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Visa fraud, illegal migration and loss of jobs in host countries are part of every society’s current narrative, and economic migrants, legal or illegal, are looked upon with suspicion everywhere. What the narratives do not recount is the agony, isolation and humiliation of being a migrant and the unbearable burden to trying to lead a respectable, honest life.
The Year of the Runaways follows the lives of four young people who leave home. Three young men from India share a dilapidated house in Sheffield, UK. Avtar has sold a kidney to pay for his passage so he can earn enough money for his family back home, and marry the girl he loves. Randeep’s father falls sick and is forced off his job. Randeep’s dreams to study are crushed when he almost molests the girl he likes; he is forced into a visa marriage that brings him to UK so he can support the family. Tochi, a chamaar leaves India on a fake passport when riots against his community result in the lynching of his family.
They come to England hoping that their lives will become better. When Avtar steps out he allows himself some optimism. All the signs of a well-run country. A fair country. A country that helps its people. A country that might even help him.
But the optimism is gradually shattered. The men work in dehumanizing conditions for meagre pay at construction sites, subsisting on bare minimum after sending money back home. If their back stories were fraught with pain, the present day is no better for them. They agree to do any kind of work that will bring them some money, food and a roof over their heads. They exist in the shadowy spaces that illegal immigrants do, and as the crackdowns on them increase and the jobs dry up, it brings with it betrayals, back-stabbing and viciousness. The three young men struggle to keep their heads above water to just survive. And even as they fight off the loan sharks,immigration officers and suffer humiliations and indignities, the three men must paint a rosy picture of their success to their families back home.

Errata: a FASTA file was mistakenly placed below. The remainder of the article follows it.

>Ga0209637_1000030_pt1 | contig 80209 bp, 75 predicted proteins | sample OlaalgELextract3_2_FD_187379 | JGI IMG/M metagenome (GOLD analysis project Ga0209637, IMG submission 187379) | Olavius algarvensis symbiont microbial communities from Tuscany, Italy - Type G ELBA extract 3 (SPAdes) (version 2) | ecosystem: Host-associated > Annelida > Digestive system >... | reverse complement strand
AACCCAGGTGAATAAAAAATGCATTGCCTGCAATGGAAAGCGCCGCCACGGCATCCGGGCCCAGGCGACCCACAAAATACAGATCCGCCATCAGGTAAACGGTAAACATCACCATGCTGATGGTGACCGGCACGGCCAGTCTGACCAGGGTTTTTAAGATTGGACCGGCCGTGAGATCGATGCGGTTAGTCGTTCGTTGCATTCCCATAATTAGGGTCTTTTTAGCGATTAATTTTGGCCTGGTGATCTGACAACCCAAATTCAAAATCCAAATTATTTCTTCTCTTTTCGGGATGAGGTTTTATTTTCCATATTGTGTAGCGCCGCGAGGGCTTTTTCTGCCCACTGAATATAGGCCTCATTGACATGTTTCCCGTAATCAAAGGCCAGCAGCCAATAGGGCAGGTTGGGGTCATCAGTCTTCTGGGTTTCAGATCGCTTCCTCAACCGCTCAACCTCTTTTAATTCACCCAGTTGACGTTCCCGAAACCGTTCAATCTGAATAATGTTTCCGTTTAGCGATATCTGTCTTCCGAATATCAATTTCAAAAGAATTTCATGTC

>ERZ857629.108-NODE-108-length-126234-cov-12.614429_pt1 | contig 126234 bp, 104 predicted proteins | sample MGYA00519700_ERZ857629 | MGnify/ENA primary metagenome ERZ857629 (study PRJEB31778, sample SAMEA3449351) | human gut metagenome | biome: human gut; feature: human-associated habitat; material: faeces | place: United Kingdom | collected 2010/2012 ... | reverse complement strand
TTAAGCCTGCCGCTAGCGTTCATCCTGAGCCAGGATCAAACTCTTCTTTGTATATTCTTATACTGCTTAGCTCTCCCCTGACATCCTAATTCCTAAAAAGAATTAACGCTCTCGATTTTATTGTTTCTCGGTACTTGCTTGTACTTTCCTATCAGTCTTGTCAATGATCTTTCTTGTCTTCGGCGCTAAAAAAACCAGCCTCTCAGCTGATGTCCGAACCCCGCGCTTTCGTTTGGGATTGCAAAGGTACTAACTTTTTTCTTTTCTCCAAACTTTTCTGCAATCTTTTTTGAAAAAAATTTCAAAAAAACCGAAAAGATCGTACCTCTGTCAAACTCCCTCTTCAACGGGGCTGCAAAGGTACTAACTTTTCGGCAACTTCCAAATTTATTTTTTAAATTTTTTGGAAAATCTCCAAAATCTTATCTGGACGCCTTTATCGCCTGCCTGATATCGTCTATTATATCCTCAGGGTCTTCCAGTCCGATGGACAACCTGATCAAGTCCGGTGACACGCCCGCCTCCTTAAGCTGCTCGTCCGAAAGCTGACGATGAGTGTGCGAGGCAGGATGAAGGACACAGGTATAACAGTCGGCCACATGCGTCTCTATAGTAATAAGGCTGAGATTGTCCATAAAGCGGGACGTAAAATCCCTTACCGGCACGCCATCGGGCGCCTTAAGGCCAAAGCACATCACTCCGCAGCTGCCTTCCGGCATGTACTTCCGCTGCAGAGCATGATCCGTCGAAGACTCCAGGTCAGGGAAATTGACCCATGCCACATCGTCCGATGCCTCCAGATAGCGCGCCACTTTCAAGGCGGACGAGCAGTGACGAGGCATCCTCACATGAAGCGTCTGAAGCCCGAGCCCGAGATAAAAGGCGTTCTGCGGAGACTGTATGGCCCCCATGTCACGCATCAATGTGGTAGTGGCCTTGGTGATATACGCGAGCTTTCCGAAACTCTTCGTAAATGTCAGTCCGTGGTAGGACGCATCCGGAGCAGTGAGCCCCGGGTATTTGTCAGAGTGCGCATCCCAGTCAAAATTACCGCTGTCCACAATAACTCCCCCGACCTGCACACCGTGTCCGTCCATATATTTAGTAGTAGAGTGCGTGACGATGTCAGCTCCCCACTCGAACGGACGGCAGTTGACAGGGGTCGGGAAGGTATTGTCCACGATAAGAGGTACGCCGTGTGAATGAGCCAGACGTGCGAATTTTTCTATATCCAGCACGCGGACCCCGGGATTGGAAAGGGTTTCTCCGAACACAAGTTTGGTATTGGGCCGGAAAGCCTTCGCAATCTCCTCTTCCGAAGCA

And then there is the devout British Sikh girl Narinder. Brought up in a strict religious household in the UK, Narinder decides to save a life to save her own! Her faith begins to waver and she finds herself falling in love with Tochi, and she forsakes all that she has been taught to hold dear.
The Year of the Runaways is a well crafted book. The narrative is made up of mini novellas of the back stories of each of the characters and is tautly tied up to their present – the year that the book follows their journey. In the Epilogue, the book jumps ahead by a decade when we meet the four characters and the lives they have settled into.
For the better part, I found The Year of the Runaways an engrossing read, though the Epilogue felt rushed. I liked the fact that the Hindi/Punjabi words were not italicized or explained, even if it took me a while to get used to beita instead of beta, and ramala,not rumala. Ofcourse, toilet paper is not widely used in India, and definitely not in the chawls and slums, and that was the jarring note in the book!
A definite read.